Home > 2016 > Managing Debt

Can a Lender Just Take Money Out of My Bank Account?

Advertiser Disclosure Comments 0 Comments

It’s every borrower’s worst nightmare: You check your savings account only to find it’s been sapped by a lender. You had no idea this was coming, and even worse, you’re not sure that it’s legal. What do you do?

This recently happened to one Credit.com commenter, who wrote in with this nightmare scenario that’s been edited for grammar and clarity:

I’ve been separated from my husband for over a year. His name is still on a savings account at my credit union, where he also has a truck loan. I am the only person who has been direct depositing to the savings account for six years. He apparently quit paying his truck payment. They took everything I had in the savings account. Is this legal?

To answer the question, Credit.com reached out to Alex Stern, an attorney with Little Guy Law Firm in Miami Beach, Florida. As he wrote via email, “a creditor cannot come after assets until a judgment has been entered. For a valid judgment to be entered, notice to the debtors (wife, husband or potentially both) would have to have been given (i.e., service of process of a lawsuit).”

He continued (emphasis ours), “If the judgment was obtained properly, and the account shared both people’s names, then the action taken by the bank would appear to be lawful, but these are a lot of ifs, and much more information would be needed to provide an accurate answer.”

Credit.com wondered if this is because some states allow lenders to garnish wages and others do not. But Stern wrote that “some states differ in how marital property is treated when there’s a separation.” While some states treat the separation as the date from which the assets should be divided, others start counting from the date the divorce petition was filed. “Generally speaking,” he concluded, “all states allow for some form of wage of garnishment after that state’s procedures for entry of a judgment have been followed.” But again, more information would be needed to address the reader’s specific problem. If you find yourself in a similar situation, consider speaking with a consumer attorney in your state.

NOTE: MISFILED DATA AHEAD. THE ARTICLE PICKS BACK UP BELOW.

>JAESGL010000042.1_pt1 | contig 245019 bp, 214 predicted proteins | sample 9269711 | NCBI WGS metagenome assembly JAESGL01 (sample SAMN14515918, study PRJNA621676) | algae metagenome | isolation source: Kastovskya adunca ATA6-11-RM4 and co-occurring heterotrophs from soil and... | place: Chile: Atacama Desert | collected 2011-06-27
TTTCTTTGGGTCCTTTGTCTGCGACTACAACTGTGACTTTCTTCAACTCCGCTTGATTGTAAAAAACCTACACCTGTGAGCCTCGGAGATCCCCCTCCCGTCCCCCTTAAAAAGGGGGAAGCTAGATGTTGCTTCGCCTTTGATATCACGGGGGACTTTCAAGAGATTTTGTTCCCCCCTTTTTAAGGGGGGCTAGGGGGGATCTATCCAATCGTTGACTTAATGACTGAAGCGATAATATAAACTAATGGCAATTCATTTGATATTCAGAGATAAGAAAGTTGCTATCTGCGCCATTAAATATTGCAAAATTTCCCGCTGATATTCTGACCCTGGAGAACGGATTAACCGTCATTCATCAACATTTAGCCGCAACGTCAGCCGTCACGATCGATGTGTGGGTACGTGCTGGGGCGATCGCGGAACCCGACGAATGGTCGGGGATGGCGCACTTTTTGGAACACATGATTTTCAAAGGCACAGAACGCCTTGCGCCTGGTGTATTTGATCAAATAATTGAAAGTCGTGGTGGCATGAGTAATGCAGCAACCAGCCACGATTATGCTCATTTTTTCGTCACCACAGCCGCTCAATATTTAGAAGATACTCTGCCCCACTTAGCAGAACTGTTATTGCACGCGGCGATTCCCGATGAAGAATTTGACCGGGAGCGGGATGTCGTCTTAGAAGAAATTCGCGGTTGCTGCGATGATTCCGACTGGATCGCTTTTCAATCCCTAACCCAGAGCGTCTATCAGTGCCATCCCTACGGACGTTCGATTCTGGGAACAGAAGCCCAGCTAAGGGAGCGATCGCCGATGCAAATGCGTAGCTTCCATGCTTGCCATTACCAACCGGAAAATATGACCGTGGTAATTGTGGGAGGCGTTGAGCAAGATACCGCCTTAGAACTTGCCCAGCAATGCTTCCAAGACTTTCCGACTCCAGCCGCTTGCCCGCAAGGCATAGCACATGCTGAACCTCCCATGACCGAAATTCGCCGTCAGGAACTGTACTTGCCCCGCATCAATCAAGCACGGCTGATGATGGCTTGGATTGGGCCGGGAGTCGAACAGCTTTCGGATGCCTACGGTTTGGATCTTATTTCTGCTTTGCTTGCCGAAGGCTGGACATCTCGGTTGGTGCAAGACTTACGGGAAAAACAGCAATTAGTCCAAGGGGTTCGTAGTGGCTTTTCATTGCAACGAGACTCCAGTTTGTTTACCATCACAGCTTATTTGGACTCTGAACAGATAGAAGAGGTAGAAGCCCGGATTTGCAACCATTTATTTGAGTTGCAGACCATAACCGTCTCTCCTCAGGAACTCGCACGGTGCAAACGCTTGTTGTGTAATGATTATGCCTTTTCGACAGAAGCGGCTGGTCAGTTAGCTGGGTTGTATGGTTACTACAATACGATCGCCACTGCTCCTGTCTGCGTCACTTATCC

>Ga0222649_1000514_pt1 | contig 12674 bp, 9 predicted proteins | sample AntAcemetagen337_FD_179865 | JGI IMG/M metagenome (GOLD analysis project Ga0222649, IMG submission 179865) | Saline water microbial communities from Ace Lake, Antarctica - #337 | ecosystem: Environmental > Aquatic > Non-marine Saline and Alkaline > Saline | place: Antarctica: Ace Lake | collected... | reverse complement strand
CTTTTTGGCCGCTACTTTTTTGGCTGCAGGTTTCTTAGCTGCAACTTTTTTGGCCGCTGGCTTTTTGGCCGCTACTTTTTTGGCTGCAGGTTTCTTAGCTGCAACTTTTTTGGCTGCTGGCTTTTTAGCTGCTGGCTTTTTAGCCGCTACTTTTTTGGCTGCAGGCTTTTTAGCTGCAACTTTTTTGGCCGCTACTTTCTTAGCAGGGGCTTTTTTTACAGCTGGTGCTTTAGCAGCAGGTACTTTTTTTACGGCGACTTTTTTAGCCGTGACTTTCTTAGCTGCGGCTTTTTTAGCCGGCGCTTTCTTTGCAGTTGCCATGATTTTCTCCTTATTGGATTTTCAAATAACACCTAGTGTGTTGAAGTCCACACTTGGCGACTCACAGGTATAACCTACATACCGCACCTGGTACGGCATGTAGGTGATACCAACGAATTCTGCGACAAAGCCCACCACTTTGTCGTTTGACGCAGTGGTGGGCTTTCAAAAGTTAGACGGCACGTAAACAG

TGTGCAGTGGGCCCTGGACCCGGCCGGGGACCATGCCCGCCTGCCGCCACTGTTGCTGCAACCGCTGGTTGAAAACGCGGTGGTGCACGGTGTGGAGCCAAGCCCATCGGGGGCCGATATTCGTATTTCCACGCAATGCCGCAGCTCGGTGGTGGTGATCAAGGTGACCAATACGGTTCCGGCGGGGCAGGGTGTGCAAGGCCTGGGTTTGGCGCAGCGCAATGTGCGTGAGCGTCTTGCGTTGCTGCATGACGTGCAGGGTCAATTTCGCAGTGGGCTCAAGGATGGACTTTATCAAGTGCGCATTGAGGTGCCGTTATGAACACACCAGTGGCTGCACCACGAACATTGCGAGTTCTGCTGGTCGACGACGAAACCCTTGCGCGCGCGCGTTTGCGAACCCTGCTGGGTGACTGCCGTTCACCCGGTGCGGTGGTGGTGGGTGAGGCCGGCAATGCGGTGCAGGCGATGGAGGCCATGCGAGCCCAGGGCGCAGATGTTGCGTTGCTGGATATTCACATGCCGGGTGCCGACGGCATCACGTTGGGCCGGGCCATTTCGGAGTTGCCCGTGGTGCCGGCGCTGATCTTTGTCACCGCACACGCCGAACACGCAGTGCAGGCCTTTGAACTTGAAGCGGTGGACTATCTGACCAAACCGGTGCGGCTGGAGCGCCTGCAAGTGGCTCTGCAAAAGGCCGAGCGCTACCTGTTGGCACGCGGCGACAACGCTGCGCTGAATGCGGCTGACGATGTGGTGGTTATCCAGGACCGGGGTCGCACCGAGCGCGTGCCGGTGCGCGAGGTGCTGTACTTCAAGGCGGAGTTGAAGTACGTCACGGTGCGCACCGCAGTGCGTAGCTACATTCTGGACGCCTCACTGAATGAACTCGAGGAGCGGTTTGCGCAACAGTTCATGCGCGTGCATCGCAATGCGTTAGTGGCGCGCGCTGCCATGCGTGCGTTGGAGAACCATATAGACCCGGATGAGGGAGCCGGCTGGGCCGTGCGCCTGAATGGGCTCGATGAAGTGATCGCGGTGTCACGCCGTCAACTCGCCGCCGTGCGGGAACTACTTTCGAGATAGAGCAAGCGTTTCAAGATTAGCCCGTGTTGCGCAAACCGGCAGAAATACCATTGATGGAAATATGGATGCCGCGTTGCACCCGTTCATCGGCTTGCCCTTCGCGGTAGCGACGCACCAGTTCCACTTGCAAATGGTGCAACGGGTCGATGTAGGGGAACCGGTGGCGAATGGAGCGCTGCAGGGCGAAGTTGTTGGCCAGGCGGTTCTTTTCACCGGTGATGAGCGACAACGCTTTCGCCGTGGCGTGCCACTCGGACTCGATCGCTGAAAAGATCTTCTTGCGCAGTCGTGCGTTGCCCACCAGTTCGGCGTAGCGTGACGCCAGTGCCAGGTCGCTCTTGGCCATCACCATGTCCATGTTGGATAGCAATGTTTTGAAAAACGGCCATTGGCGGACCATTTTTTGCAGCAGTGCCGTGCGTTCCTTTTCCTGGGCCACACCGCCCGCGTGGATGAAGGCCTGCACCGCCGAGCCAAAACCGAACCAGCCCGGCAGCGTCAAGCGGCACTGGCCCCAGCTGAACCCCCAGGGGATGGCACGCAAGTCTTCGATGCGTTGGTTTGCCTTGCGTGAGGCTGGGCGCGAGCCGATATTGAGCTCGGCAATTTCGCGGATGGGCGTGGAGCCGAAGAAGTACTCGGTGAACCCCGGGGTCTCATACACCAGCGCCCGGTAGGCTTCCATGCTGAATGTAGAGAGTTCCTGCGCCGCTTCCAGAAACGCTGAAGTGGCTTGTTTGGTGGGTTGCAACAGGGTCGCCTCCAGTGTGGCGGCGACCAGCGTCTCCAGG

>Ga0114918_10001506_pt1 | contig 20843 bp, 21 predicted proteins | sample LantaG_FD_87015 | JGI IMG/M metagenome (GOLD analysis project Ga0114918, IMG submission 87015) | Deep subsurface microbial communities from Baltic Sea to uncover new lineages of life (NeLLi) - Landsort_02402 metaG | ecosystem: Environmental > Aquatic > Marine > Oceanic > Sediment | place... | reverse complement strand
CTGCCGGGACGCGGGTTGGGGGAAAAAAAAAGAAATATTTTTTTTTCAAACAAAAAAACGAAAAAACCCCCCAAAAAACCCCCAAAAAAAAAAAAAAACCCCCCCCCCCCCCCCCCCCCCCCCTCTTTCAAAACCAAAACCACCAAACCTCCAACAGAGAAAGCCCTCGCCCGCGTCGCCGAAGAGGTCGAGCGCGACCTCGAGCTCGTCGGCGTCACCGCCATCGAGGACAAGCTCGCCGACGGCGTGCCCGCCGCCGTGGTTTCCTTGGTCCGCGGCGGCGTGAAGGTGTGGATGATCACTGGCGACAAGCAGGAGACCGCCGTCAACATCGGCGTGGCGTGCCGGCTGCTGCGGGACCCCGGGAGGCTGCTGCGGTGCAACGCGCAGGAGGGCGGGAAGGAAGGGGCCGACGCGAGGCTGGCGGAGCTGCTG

Nessa Feddis, a representative with the American Bankers Association in Washington, D.C., offered a similar response involving bank accounts post-judgment: “Generally by law, banks may use funds from a deposit account to pay a loan borrowers have not repaid as agreed,” she wrote via email. “The exception is credit cards, unless the account is specifically secured by the account.”

The Dangers of Defaulting on Your Loans 

Though the commenter implies she was not responsible for her husband’s decision to neglect his loan, there’s also the chance she may have been the co-signer, which would have made her responsible for paying it off. In that case, the onus was on her to keep track of the loan and meet the agreement.

Of course, for some people, paying a loan is easier said than done. Life gets in the way, and other bills take precedence over a loan that’s been around for awhile. While this is understandable on a personal level, from a financial standpoint, ignoring a loan will do nothing to help your credit. In fact, missing several payments will drag down your score considerably, making you a lending risk.